COA bares ‘cement scam’ in N. Vizcaya
BAYOMBONG, Nueva Vizcaya–The Commission on Audit (COA) has uncovered the provincial government’s illegal use of public funds to buy construction and agricultural supplies amounting to P24.2 million.
In its 2007 audit report, the COA disclosed that the province bought building and farm materials, mainly bags of cement, from only two suppliers, without subjecting the transactions to public biddings as required by Republic Act 9184, or the Government Procurement Reform Act of 2003.
“(The lack of bidding) was not in conformity with RA 9184, which resulted in the failure of (the provincial government) in attaining a more transparent system of procurement,” the report said.
The COA said the provincial government resorted to “direct contracting” as an “alternative mode of procurement”, although this did not conform to any of the conditions set forth by Section 50 of the law.
RA 9184 mandates that all government purchases must be carried out through a “competitive public bidding”, with certain exceptions.
The law allows direct contracting, but only in cases where such purchase from an exclusive supplier is a requirement in a contract, and when the goods can be obtained exclusively from a specific dealer for which item no suitable substitute is available in the market.
Direct purchase may also be allowed for transactions worth P50,000 and below, provided that such purchases are not split into several contracts to comply with the limit.
Records showed that the province bought some P23.1 million-worth of construction materials, mainly cement, from Norma’s General Merchandise in Bagabag town, and more than P1 million in “farm inputs” from Igorot Buying Station, without any bidding.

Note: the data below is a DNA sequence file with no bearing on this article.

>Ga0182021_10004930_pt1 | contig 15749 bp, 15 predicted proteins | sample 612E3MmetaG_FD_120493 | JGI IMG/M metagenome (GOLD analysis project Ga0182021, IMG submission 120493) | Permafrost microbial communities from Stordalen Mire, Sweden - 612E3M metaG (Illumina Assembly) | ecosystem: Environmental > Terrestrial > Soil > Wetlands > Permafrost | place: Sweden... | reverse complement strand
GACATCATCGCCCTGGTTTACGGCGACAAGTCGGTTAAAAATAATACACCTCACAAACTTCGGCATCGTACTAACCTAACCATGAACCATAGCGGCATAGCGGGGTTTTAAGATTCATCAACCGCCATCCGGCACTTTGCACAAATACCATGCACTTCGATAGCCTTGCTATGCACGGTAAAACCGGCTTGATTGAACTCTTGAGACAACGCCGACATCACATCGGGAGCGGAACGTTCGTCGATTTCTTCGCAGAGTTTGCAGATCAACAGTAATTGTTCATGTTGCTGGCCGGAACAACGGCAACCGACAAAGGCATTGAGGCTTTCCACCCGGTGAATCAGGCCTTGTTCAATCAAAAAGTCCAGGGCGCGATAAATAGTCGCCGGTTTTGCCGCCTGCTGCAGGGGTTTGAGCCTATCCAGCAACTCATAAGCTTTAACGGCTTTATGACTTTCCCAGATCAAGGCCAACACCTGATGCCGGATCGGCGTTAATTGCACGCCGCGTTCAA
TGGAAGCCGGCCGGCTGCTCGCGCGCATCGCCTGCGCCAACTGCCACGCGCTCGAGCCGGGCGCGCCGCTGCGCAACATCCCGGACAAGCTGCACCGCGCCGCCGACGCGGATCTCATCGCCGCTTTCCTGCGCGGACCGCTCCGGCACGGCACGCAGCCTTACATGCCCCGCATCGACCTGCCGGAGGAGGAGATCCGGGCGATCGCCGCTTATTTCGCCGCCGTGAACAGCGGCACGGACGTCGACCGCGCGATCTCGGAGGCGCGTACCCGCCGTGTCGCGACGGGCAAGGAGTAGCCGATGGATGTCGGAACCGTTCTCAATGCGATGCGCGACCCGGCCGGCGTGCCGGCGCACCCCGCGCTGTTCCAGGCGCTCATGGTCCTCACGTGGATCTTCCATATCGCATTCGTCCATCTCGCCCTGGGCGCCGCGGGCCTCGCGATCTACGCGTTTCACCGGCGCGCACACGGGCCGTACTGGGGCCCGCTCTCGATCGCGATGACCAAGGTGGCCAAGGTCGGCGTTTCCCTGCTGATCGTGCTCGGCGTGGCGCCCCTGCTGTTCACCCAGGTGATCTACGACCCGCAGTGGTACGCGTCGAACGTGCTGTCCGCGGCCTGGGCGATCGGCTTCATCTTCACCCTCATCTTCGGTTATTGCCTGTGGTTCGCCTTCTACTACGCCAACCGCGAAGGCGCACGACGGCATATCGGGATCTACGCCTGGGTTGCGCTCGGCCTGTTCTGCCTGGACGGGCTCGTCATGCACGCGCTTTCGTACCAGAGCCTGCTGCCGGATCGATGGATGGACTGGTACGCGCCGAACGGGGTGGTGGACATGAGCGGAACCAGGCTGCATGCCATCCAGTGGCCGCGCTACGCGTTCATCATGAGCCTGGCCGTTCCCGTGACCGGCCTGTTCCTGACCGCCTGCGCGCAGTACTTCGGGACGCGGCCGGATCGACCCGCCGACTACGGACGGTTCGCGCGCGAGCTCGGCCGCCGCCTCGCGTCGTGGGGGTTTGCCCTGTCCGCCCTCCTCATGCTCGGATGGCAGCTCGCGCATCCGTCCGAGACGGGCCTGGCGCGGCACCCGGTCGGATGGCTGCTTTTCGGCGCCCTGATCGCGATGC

“(The law) provides that, as a general rule, the procuring entities shall adopt public bidding as a general mode of procurement and shall see to it that the procurement program allows sufficient lead time for such bidding,” Julieta Mangulabnan, COA regional cluster director, said in her report.
Sources at the provincial government, who asked to be named for fear of reprisal, said Norma’s General Merchandise is owned by businesspersons supposedly close to high-ranking provincial officials.
This writer tried to reach Gov. Luisa Cuaresma for comment, but she was not in her office on Monday and could not be reached through her mobile phone.
However, Manuel Tabora, acting provincial administrator, said the provincial government had to buy materials through direct purchase because such mode was purportedly more advantageous to the provincial government.
“It could be observed (from purchase documents) that through public bidding, the cost of Portland cement is ranging (sic) from P187.50 to P188 per bag, shopping [price quotation method] (at) P187.49 to P187.90 and (by) direct contract, P185 to P187,” he said in a letter to Mangulabnan.
COA auditors, however, dismissed Tabora’s claim.
“The justification may be applicable to certain very urgent condition but could not be taken as basis to circumvent the real intent of the law,” the report stated.
Nueva Vizcaya officials continued to resort to direct purchases, the COA said, even after it has already warned them against such illegal practice in its 2006 report, then involving purchases of bags of cement, also from Norma’s General Merchandise, amounting to P5.7 million.
It said there was no proof that the materials, which were said to have been requested by private individuals and groups, were given to the end-users, citing documents which showed that the items were requested, and then confirmed as received, by Tabora himself.